Maya Jasanoff

Maya Jasanoff teaches British and Imperial history at Harvard.

Inky Scraps: ‘Atlantic Families’

Maya Jasanoff, 5 August 2010

‘Crisses Cryssis Crises Crisis’, Grace Galloway scratched at the bottom of the page. She might not have known how to spell it, but she certainly knew what crisis felt like when she wrote about it in wartime Philadelphia in the fall of 1781. Grace’s husband, Joseph, a prominent Pennsylvania politician, had been a delegate to the first Continental Congress, convened in 1774 to...

Diary: in Sierra Leone

Maya Jasanoff, 11 September 2008

The helicopter service to Freetown from the airport at Lungi was suspended; it had crashed one too many times. That meant I would have to take the ferry, across the neck of one of the world’s largest natural harbours. After a jolting truck ride, I found myself at the edge of a concrete pier, watching the sun-set through the haze, waiting for the boat. Fishermen poled their pirogues onto...

On a February morning in 1788, dozens of spectators filed into the gallery of Westminster Hall. Among them appeared the cream of London society, headed by Queen Charlotte herself, elegant in fawn-coloured satin and a modest splash of diamonds, and flanked by three of her daughters. With three hundred guards keeping the passages clear, the peers of the realm marched in according to rank. The...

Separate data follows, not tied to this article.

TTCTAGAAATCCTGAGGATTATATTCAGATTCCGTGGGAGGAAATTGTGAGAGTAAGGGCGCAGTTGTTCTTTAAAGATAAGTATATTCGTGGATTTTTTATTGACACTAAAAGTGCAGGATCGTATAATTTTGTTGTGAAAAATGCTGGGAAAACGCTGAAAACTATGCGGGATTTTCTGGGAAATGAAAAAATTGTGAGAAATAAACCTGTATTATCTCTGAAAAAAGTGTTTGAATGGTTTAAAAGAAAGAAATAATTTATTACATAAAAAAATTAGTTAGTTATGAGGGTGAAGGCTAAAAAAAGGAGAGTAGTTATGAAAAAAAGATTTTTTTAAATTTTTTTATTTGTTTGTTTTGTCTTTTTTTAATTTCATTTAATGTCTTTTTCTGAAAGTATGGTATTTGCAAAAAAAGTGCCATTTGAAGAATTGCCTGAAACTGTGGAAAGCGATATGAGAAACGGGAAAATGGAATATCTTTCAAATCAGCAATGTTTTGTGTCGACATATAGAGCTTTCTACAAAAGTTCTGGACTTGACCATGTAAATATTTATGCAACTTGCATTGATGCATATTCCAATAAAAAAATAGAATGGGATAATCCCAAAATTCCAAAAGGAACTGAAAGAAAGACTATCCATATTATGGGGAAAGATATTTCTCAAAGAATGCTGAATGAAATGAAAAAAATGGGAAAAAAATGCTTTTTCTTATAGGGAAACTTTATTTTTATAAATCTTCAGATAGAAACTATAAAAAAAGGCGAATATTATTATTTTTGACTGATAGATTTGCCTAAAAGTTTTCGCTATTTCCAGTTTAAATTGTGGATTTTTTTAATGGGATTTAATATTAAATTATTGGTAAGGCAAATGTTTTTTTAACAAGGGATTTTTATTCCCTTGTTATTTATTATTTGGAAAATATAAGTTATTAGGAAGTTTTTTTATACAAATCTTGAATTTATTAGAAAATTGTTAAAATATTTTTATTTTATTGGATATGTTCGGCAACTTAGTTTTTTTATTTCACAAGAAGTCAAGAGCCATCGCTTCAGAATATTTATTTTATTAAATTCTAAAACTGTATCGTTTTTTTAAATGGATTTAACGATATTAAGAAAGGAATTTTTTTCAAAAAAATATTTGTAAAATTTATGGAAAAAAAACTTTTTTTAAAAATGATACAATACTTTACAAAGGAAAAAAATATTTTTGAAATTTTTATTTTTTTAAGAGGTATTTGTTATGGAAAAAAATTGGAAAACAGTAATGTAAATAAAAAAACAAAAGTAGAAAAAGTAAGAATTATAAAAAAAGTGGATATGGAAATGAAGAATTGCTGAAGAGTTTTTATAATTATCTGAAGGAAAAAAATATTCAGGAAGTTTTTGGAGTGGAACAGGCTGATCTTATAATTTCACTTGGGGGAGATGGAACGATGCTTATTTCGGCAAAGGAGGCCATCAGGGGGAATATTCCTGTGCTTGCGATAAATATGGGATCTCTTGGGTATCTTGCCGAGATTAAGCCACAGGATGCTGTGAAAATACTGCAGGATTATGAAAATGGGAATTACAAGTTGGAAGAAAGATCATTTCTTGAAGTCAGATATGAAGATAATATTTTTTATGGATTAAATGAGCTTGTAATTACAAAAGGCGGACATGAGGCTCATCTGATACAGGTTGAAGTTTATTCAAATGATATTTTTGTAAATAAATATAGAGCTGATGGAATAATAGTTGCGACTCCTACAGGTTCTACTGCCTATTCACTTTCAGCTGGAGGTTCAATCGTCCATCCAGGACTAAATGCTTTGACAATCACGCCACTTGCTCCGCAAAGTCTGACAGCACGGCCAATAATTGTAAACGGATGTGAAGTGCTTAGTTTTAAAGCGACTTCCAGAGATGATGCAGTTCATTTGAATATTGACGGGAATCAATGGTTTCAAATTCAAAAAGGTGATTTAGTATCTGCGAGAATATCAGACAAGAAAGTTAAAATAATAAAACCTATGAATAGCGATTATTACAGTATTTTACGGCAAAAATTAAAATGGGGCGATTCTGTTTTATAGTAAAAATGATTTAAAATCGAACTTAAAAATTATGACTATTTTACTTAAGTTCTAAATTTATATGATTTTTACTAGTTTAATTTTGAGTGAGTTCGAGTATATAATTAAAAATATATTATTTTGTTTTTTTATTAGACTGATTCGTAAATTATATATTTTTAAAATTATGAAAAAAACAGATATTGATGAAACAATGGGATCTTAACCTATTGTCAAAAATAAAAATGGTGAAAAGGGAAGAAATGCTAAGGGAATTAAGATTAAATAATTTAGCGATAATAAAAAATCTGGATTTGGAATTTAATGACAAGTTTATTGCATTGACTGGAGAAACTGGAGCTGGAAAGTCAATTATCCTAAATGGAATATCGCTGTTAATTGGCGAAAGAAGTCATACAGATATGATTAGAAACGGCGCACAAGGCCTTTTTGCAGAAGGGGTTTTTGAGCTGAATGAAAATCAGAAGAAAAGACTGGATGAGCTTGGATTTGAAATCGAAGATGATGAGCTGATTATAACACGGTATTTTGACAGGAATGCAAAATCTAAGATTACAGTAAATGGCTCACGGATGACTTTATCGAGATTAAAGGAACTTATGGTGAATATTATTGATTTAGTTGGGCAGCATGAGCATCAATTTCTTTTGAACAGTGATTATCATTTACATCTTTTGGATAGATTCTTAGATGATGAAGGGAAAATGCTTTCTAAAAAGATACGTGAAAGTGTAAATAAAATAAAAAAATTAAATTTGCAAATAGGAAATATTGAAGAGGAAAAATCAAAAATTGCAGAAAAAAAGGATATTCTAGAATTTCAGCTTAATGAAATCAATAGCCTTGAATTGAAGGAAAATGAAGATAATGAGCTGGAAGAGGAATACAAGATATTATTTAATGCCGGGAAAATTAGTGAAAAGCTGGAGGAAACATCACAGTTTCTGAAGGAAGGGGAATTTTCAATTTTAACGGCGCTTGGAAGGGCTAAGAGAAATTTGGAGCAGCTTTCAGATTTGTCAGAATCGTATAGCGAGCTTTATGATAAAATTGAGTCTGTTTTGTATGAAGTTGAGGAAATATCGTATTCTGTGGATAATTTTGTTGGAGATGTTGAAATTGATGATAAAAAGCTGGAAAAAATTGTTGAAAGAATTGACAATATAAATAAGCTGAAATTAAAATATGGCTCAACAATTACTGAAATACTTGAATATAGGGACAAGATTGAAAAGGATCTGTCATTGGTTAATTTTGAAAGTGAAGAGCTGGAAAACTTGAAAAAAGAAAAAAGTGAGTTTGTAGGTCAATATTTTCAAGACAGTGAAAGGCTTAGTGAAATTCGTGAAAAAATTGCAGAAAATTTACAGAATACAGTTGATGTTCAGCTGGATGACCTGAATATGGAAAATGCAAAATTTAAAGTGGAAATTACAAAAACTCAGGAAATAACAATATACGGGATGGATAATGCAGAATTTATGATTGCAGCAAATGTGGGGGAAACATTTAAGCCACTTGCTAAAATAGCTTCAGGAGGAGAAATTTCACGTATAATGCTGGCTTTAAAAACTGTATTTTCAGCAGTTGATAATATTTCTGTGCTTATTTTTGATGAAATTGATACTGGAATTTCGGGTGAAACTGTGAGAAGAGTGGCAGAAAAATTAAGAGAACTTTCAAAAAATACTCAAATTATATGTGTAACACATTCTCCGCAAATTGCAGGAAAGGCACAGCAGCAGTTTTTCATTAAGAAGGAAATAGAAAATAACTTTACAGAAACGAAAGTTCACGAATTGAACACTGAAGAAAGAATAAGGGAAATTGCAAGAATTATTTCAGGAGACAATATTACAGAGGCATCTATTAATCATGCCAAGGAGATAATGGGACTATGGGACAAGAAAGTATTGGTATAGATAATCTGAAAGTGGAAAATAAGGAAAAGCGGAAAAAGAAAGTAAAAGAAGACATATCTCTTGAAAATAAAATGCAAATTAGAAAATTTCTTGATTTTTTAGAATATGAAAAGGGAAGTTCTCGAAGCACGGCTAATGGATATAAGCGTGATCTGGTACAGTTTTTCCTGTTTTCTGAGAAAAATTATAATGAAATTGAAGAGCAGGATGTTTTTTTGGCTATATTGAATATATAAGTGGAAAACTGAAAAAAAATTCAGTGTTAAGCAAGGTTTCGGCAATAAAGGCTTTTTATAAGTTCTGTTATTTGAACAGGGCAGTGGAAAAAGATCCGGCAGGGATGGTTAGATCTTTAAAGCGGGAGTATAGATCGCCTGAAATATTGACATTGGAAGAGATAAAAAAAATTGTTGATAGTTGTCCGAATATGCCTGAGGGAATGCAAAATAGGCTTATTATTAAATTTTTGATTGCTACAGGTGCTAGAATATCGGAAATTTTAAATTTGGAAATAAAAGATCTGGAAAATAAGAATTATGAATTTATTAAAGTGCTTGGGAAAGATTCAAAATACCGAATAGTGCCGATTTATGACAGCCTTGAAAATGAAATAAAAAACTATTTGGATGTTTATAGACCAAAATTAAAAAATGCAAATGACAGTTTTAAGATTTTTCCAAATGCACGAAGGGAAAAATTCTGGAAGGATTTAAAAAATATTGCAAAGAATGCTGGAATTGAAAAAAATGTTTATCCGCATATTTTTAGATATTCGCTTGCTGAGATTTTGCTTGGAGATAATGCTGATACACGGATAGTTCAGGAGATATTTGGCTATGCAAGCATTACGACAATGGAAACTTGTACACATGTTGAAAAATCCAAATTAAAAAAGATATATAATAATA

Not long ago I attended a lunch at which the guests were invited to discuss the Iraq debacle. It was deep in red-state America, but everybody present was an academic, and expressed due sentiments of horror and outrage. Most were also historians of empire, and started casting about for parallels. Is Iraq like Suez, some wondered? Or Cyprus, perhaps? Or is it most like India, where the British...

Winding south-east from Ouarzazate through the Drâa Valley in Morocco, the road peters out after Zagora. Beyond, lie the swelling dunes of the Great Eastern Erg, the Algerian frontier, open Sahara. Camels are your best bet from here, as Zagora’s chief attraction colourfully advertises: a painted sign pointing the way to Timbuktu, 52 days away by camel caravan. Traditionally, this end of the road was a crossroads: the first stop out of the desert for caravans emerging from the West African interior, and the last stop before it for traders from the north. You can sense something of sub-Saharan Africa in the mud-brick ksars and kasbahs of the region; in the dark faces of the women who billow by in their djellabas, like gusts of black wind. The Arab world makes its mark, too. In the nearby village of Tamegroute, a 17th-century Koranic school called the Zaouïa Naciria houses a library that boasted tens of thousands of volumes in its heyday. Some of them are still displayed beneath cloudy glass: a 14th-century Koran written on gazelle skin in blocky Kufic script, Pythagoras translated into Arabic, medical treatises and geographies.

A new history of empire, no longer either triumphalist or cast in the shades of black and white favoured by the post-colonialists, is beginning to be written. It assumes that the metropolis and...

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